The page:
woudn' ne post gradIuae
ffONOREDEU.t so fond
of recent surroundings
he took first train running
In any direction. That
a.zgonl whic allows
ge judgment somewhere.
alunu eercrammed
nto one cranium hl
festering in his favorite
ana mnater. Standard of
eretia required to gal
college in country..
best mnunlcip oding
house that ever gave free
board. Convalescent form
od some distinctave ideas
on enflorced confinement
which he will suggest to
went foanth hih walls,
keys and intedo
bneboth nght
and day Man I.the onl
O ER humn catr
hemeen fertism
wa emen.
a defensive "
iidb does not tio
tiftcations it and !mw P
ontemplated true of
menece," but we denu t taik that their m op
Ye TOWNE GOSSIP
By K. C.B.
HE'S A lawyer. AND THE train
AND ISvery clever."""
AND, T ohe day *h er *_
Ve-TOWNE GA OSSIPR
I A int him. -
AND FOUNDHhimasR K
AND HUC clins. AN REACEDi
AND SORE - ANDoEXTRACTED
AN E' ha a DHISS~adn.
.N CIE. geaef~t
AROM EVERYTster. AND CALWED i
Ad.TEote dAND TH cadsi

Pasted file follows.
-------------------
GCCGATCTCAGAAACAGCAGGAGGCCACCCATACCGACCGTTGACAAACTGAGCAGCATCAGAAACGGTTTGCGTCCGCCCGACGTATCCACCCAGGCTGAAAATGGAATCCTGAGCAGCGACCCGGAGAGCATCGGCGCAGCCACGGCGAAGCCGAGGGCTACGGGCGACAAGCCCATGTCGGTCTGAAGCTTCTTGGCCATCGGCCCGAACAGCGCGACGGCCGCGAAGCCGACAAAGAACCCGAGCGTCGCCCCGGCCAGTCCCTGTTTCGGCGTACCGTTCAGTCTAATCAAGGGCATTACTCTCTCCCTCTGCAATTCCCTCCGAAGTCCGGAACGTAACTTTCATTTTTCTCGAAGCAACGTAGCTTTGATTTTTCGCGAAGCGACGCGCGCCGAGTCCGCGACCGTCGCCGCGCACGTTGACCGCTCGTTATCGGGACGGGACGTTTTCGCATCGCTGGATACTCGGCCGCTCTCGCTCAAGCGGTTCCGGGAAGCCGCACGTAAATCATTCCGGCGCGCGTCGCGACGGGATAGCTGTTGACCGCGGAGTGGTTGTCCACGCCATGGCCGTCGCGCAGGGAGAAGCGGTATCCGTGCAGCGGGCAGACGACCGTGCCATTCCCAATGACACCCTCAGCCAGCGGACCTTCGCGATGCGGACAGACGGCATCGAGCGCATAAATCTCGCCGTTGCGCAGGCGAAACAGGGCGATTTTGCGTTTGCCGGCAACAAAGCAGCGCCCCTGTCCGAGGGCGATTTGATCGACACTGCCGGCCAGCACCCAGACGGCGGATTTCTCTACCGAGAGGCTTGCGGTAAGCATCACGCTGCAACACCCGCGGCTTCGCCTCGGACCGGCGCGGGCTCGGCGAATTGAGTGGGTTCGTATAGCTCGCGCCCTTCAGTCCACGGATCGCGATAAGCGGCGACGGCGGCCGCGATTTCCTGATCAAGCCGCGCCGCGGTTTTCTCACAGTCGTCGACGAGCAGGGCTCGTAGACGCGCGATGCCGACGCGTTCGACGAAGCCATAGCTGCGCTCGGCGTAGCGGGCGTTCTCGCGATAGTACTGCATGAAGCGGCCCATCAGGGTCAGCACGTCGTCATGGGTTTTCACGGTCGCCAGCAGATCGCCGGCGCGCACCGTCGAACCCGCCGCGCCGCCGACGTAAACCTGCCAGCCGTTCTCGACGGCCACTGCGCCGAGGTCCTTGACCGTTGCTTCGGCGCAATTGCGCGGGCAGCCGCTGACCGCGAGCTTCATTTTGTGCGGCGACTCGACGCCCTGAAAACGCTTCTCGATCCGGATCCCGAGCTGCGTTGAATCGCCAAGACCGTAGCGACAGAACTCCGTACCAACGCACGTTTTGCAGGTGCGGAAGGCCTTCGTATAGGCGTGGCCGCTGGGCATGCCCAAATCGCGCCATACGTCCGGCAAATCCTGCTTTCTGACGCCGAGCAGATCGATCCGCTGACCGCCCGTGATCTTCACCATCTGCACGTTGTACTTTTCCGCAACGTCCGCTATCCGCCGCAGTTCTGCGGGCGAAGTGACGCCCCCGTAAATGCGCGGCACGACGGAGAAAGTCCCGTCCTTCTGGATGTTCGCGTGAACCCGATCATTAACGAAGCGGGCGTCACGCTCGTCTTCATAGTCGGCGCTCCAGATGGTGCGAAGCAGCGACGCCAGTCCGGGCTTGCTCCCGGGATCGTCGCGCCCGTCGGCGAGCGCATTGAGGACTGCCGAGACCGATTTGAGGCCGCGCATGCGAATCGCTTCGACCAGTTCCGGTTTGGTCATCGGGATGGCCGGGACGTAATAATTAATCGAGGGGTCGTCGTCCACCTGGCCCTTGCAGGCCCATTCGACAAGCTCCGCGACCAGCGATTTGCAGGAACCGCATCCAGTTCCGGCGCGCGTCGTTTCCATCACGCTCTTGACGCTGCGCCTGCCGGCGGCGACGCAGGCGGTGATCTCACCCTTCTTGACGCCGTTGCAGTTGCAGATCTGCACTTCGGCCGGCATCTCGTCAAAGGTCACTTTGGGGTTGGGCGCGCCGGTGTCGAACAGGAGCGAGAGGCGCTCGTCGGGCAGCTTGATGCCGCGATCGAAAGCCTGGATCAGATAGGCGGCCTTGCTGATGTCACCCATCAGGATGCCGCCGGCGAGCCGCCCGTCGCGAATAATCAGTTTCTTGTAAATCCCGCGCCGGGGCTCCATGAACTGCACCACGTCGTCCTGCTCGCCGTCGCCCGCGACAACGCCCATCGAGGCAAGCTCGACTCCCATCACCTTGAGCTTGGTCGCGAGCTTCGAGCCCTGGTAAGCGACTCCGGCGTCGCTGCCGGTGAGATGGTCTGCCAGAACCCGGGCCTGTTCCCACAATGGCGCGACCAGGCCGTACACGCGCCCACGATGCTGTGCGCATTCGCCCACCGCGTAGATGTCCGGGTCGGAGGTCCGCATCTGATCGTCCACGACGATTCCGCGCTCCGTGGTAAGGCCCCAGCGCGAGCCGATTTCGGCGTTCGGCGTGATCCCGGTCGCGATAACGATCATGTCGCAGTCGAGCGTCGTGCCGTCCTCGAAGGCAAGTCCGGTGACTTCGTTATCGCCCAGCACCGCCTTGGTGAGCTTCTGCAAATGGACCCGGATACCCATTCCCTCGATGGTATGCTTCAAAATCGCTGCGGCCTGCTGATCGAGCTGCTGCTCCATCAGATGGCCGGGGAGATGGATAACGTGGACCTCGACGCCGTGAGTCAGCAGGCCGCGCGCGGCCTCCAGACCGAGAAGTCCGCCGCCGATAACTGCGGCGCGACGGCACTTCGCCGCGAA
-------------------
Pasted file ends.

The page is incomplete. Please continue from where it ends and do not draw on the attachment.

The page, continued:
SE OU arrive.o~
ANDFOUD hm cNDuHEt was
AND MHER dit AND REAHoED him
was., , , the Thud.
AND HERE hd a. AND SATES hdins
* **sitr
FRMrnIS. I AN SHoWu.i
I*rnngto moe.
lE OULD was hrrcsive yatet-er
ATd pot3:1r5i hiao wenres ted fo
OR W EVE itas AN rog hws hims
oas *te adthe Thur toay.
paahv ese nteps thei
When Norticliffe Comes
L ODBNaTckIF from vitdap an Whnhegt
back he wUi have interesting things to say,'ad you
may he'sure they will inelude the statsmhaat that while
England loves her ally, Japan, the citizens of her aly must
stay OUt of the lingsh colonies. Outside of Ireland, the
IEnglish do not coeree white people. That Is why their
rule lasts. They will not try to force their Japanese allies
oh white domihi
n Japan and other parts will e
men that work the entire day, as long a there is light
enough. He wil see men that could live in this country
with our machiney, methods and prices on the product of
one hour's labor, and acEumulate the product of. ah other
working hours in the day.
Northolife will see among the Japanese men and women
absolutely disciplined, many from whom our people could
learn much in the way of industry, devotion to duty, wil
ingness to work.
But he wil also see methods of living that would be fatal
to what we are pleased to call "our white icilifaim "
He will see such competition in labor and such low cost
of existence s the people of this country could not possibly
meet.
Wise old England knows what to do. She shuts the
Japanese out of HER colonies, because her colonies wish